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‘BTPowerhouse 25’ - #1 Miles Bridges

BTPowerhouse's staff counts down the best players in the Big Ten heading into the 2017-’18 season.

NCAA Basketball: Michigan at Michigan State Mike Carter-USA TODAY Sports

In the months leading up to the 2017-’18 college basketball season, BTPowerhouse will be releasing a new series called the 'BTPowerhouse 25,' which features the Top 25 players in the Big Ten as voted by members of the staff. All players set to be on Big Ten rosters for next season were eligible during the staff vote with their top selection receiving 25 points and their 25th and final selection receiving 1 point.

Today's edition will take a brief look at Miles Bridges of Michigan State, who takes our top spot at No. 1 in the rankings. The decision by Bridges to return for his sophomore season instantly turned Michigan State into the hands down favorites in the Big Ten, as well as a trendy pick to win the National Championship.

'BTPowerhouse 25' - #1 Miles Bridges:

  • Eligibility: Sophomore
  • Career Totals: 28 games, 895 minutes, 473 points, 232 rebounds, 58 assists
  • 2016-17 Averages: 32.0 min, 16.9 pts, 8.3 rebs, 2.1 asts, 1.5 blks, 0.7 stls
  • Positional Role: Shooting Guard/Small Forward

At this point last year, no one figured Bridges would still be on Michigan State’s roster. Fast forward six months and the odds of Bridges returning for his sophomore season were even slimmer. However, he shocked the college basketball world by passing up the NBA and returning to East Lansing for one more year.

And because of that decision, Michigan State is a Final Four contender and Bridges is considered one of the best players in all of college basketball. Bridges has the talent and drive to achieve incredible things this season, giving Michigan State possibly its most complete player since Magic Johnson.

Player Strengths

There are a lot of strengths to Bridges’ game, so I’ll start with his offensive ability. Last year, Bridges averaged just under 17 points per game, which led the Spartans and ranked sixth in the Big Ten. How he was able to score, though, was the impressive part. Bridges featured the ability to hit shots from outside the arc — 38.9 percent — as well as inside the paint. That included putbacks and driving to the hoop. He also had a solid jumper in general.

On the other end of the floor, Bridges was equally effective and impressive. He led the team in rebounds, and a majority of those came on defense. He averaged 6.8 defensive rebounds per game — that adds up to 191 rebounds on the defensive end, which ranked fifth in the Big Ten. Keep in mind, Bridges missed seven games so he should have ranked even higher in this category.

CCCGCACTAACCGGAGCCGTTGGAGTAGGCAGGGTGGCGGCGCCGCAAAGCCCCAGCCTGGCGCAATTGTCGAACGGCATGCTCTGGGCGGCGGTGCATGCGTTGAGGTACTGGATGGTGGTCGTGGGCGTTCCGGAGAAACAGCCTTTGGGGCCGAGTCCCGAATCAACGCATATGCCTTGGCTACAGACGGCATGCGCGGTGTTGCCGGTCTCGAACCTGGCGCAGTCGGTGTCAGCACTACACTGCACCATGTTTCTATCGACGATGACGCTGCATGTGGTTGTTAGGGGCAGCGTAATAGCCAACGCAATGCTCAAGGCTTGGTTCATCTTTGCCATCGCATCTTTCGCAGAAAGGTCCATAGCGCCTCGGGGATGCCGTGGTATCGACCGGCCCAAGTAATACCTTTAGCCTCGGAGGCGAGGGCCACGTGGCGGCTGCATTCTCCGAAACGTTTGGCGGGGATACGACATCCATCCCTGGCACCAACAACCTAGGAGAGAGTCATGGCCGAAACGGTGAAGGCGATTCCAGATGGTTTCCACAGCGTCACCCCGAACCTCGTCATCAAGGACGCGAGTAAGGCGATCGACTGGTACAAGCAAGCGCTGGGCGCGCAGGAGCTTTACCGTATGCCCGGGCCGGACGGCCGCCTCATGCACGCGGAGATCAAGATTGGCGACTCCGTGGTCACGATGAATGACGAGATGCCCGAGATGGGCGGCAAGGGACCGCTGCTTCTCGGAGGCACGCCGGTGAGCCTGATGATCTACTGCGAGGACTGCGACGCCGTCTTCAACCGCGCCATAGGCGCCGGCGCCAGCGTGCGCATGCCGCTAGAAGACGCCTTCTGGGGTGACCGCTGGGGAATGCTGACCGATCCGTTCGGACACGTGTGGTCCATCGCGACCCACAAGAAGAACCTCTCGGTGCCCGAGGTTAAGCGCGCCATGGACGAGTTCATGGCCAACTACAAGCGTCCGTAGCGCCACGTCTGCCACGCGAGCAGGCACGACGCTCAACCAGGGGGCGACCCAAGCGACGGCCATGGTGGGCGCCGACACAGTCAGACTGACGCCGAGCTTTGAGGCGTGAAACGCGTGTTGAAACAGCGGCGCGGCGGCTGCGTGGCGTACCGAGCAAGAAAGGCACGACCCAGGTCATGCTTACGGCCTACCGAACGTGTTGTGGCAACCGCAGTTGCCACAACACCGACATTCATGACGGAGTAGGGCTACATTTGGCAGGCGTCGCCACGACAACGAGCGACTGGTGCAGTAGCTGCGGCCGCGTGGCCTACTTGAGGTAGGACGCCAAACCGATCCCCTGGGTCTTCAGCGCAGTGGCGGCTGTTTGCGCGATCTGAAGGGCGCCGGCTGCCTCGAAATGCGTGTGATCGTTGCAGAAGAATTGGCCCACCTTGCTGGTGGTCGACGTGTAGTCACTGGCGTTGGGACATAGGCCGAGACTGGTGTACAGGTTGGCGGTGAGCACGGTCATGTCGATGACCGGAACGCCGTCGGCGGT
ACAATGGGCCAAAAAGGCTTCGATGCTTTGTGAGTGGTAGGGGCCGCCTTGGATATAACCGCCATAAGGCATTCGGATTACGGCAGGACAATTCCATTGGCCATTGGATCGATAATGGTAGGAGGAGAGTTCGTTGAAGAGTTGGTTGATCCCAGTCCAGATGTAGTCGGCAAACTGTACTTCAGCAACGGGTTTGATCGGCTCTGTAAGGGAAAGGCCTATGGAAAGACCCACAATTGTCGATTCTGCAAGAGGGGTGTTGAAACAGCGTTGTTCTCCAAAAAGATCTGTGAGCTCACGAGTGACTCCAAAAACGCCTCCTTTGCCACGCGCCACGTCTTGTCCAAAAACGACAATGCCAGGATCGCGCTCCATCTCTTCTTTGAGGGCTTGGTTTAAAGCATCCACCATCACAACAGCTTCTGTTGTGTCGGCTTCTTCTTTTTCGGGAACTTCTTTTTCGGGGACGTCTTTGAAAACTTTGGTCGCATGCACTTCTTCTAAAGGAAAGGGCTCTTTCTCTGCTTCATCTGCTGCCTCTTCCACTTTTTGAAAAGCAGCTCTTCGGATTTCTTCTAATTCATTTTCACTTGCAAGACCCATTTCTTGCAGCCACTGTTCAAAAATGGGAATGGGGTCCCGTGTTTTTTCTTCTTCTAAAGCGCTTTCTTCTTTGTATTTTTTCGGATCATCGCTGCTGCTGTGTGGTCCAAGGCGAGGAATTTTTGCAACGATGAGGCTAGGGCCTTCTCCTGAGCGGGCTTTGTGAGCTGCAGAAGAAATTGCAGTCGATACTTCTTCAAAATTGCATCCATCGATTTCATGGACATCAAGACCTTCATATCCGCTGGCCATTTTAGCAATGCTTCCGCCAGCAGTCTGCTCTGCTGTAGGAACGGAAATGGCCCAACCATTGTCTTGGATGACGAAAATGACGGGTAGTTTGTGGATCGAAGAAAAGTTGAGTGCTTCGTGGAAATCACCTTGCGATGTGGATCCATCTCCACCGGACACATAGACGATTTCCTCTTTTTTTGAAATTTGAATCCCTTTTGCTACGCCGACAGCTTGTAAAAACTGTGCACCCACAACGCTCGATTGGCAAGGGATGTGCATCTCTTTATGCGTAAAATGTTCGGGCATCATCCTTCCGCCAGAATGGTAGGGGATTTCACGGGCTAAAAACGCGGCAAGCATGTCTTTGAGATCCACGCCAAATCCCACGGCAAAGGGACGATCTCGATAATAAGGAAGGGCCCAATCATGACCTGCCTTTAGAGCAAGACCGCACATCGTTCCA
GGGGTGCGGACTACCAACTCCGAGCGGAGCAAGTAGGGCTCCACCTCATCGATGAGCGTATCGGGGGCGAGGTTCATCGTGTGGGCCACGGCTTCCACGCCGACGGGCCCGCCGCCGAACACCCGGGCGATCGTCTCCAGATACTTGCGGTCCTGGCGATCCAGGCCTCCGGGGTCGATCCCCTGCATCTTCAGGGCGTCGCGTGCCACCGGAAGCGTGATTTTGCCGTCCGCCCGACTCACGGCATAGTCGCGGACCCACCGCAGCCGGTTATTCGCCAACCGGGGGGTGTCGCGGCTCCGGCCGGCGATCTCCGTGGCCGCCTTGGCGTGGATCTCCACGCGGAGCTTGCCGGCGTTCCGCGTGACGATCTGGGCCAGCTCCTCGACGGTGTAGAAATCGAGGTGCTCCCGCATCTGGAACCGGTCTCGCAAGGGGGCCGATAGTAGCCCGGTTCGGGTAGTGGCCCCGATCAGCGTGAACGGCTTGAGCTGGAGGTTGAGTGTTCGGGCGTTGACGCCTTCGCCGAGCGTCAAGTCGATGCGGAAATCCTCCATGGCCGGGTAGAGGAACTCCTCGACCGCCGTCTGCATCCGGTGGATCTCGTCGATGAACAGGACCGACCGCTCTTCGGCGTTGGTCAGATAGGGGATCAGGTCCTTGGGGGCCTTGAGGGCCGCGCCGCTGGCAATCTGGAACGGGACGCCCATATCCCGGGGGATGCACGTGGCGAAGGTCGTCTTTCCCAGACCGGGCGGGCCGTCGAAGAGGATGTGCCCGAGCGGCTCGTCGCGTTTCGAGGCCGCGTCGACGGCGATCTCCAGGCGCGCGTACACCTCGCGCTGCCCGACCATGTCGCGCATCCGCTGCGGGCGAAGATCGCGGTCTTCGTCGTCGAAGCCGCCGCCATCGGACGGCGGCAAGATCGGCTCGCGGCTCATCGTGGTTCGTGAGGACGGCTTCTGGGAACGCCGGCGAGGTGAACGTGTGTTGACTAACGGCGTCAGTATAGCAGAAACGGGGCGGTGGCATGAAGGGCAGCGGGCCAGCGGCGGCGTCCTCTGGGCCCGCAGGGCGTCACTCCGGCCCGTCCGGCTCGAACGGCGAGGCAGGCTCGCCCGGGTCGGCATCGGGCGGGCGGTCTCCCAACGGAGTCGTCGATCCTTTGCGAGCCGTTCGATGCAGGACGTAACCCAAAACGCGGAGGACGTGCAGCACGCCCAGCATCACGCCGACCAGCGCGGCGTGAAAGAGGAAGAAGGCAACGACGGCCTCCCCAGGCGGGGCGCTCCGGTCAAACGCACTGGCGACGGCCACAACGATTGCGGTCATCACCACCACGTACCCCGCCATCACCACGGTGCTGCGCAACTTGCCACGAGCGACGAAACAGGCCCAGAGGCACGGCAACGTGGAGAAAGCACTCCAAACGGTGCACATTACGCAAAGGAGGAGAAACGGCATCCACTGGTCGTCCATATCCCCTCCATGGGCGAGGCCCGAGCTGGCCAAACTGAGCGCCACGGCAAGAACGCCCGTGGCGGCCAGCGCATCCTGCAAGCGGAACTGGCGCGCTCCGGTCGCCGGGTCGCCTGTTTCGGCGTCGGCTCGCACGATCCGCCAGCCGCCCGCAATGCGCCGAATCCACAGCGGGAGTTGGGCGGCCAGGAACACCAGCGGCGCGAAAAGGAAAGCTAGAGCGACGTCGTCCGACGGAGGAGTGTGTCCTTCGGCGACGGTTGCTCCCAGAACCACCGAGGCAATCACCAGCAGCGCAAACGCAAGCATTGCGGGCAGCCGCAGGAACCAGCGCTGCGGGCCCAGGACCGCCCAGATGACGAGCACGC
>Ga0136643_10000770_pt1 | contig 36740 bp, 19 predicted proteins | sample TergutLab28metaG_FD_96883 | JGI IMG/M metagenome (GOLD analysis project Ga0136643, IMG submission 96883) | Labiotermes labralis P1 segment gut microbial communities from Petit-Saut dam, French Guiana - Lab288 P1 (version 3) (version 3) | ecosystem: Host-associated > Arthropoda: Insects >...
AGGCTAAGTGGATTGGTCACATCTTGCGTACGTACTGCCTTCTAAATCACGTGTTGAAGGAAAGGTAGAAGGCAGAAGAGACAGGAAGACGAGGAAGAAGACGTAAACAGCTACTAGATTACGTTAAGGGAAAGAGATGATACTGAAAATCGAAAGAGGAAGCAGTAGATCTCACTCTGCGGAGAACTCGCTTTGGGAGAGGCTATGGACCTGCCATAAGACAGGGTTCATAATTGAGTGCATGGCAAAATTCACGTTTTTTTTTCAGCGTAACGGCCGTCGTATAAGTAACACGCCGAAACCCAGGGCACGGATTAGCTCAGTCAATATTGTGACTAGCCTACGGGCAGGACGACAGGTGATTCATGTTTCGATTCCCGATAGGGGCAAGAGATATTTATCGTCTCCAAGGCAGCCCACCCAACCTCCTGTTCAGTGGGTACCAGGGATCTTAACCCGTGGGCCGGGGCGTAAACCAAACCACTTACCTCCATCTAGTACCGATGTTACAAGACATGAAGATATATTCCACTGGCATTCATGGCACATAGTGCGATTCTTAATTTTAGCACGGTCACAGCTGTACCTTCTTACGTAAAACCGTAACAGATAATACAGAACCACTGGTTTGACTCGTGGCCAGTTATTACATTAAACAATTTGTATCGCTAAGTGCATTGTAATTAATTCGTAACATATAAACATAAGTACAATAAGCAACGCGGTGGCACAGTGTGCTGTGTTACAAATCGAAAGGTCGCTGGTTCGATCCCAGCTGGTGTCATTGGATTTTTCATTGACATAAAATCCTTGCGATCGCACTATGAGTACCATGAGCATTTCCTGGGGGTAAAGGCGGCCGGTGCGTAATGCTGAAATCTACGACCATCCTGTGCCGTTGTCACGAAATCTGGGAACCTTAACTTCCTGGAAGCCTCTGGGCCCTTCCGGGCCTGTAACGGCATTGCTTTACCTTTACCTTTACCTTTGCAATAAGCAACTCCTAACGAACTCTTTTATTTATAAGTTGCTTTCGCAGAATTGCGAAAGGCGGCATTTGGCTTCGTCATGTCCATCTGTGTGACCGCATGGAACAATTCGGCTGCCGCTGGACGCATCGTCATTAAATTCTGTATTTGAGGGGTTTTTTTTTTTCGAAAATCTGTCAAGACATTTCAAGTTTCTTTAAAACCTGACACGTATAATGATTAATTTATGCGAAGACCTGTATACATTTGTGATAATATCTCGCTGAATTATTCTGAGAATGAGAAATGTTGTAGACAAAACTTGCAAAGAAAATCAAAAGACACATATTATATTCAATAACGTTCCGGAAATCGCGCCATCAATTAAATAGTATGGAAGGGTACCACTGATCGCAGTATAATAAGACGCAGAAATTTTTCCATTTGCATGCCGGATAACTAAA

He wasn’t only good at collecting missed shots, but he also forced quite a bit too. He averaged 1.5 blocks per game, which also led the Spartans and ranked sixth in the Big Ten. He also had a block percentage of 4.9 — that ranked ninth in the league last year.

Areas for Improvement

Turning the ball over is at the top of the list for areas to improve for Bridges. Last year, he led the Spartans with 2.4 turnovers per game. Part of that was because he handled the ball so much, but that’ll again be the case this year, so he needs to improve in this area. The good news about this: Bridges improved before the end of the season, averaging only one turnover in the Spartans’ final eight games of the season.

Another area for improvement is free throwing percentage. Bridges shot 68.5 percent from the charity stripe last year — which actually wasn’t that bad compared to others on Michigan State — on 3.3 attempts per game. Bridges has the ability to get to the rim on most defenders so with that he’s going to get fouled quite often. This means he needs to at least hit 70 to 75 percent of his free throws. He’s too talented to not cash in on the easy ones.

Player Projection

Bridges was dominant last year and everything points to him being even better this year. Reports from the offseason suggested he’s slimmed down, and showcased a more consistent three point shot during the Moneyball Pro-Am this summer. Also, with more bigs in the rotation, Bridges will primarily play his natural position of small forward.

All of those factors add up to an even more dominant Bridges this year. It’s probably too early to compare Bridges to Magic, but he definitely has a similar build of recent Spartan great Denzel Valentine. If Bridges has a season comparable to Valentine’s in 2015, then Michigan State will be raising some banners this year. Expect Bridges to dazzle the Big Ten again this year en route to claiming Big Ten Player of the Year.

‘BT Powerhouse 25’ Rankings: